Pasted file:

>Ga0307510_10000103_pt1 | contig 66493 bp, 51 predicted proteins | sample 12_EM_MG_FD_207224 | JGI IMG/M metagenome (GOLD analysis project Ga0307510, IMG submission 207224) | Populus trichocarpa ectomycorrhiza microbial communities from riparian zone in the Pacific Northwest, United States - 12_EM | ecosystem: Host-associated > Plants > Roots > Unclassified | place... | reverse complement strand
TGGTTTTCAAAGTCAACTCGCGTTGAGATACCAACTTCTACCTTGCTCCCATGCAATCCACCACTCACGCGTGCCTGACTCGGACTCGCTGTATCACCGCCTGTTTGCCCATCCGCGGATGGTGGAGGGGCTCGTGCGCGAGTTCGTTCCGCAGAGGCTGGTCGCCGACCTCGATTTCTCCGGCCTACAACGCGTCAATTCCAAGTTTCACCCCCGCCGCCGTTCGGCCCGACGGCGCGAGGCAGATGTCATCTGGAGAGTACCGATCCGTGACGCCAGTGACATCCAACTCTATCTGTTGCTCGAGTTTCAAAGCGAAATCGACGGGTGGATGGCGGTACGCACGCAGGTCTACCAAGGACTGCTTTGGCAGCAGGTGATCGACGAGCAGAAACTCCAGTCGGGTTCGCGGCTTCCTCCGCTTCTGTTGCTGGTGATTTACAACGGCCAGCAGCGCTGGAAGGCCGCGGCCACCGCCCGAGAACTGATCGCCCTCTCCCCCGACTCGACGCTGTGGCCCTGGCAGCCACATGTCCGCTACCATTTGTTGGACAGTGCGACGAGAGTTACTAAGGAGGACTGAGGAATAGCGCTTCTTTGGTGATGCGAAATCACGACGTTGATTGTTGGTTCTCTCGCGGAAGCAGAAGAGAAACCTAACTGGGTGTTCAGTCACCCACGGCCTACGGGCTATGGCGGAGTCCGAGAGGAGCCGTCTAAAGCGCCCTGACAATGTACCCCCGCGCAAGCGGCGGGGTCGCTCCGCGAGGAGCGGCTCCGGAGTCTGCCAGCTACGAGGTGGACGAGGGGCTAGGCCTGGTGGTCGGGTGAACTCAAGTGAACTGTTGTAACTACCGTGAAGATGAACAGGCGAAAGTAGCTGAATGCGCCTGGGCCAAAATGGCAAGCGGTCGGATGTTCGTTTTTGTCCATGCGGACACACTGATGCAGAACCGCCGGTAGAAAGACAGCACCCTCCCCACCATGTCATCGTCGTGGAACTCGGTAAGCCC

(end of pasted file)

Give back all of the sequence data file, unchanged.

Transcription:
>Ga0307510_10000103_pt1 | contig 66493 bp, 51 predicted proteins | sample 12_EM_MG_FD_207224 | JGI IMG/M metagenome (GOLD analysis project Ga0307510, IMG submission 207224) | Populus trichocarpa ectomycorrhiza microbial communities from riparian zone in the Pacific Northwest, United States - 12_EM | ecosystem: Host-associated > Plants > Roots > Unclassified | place... | reverse complement strand
TGGTTTTCAAAGTCAACTCGCGTTGAGATACCAACTTCTACCTTGCTCCCATGCAATCCACCACTCACGCGTGCCTGACTCGGACTCGCTGTATCACCGCCTGTTTGCCCATCCGCGGATGGTGGAGGGGCTCGTGCGCGAGTTCGTTCCGCAGAGGCTGGTCGCCGACCTCGATTTCTCCGGCCTACAACGCGTCAATTCCAAGTTTCACCCCCGCCGCCGTTCGGCCCGACGGCGCGAGGCAGATGTCATCTGGAGAGTACCGATCCGTGACGCCAGTGACATCCAACTCTATCTGTTGCTCGAGTTTCAAAGCGAAATCGACGGGTGGATGGCGGTACGCACGCAGGTCTACCAAGGACTGCTTTGGCAGCAGGTGATCGACGAGCAGAAACTCCAGTCGGGTTCGCGGCTTCCTCCGCTTCTGTTGCTGGTGATTTACAACGGCCAGCAGCGCTGGAAGGCCGCGGCCACCGCCCGAGAACTGATCGCCCTCTCCCCCGACTCGACGCTGTGGCCCTGGCAGCCACATGTCCGCTACCATTTGTTGGACAGTGCGACGAGAGTTACTAAGGAGGACTGAGGAATAGCGCTTCTTTGGTGATGCGAAATCACGACGTTGATTGTTGGTTCTCTCGCGGAAGCAGAAGAGAAACCTAACTGGGTGTTCAGTCACCCACGGCCTACGGGCTATGGCGGAGTCCGAGAGGAGCCGTCTAAAGCGCCCTGACAATGTACCCCCGCGCAAGCGGCGGGGTCGCTCCGCGAGGAGCGGCTCCGGAGTCTGCCAGCTACGAGGTGGACGAGGGGCTAGGCCTGGTGGTCGGGTGAACTCAAGTGAACTGTTGTAACTACCGTGAAGATGAACAGGCGAAAGTAGCTGAATGCGCCTGGGCCAAAATGGCAAGCGGTCGGATGTTCGTTTTTGTCCATGCGGACACACTGATGCAGAACCGCCGGTAGAAAGACAGCACCCTCCCCACCATGTCATCGTCGTGGAACTCGGTAAGCCC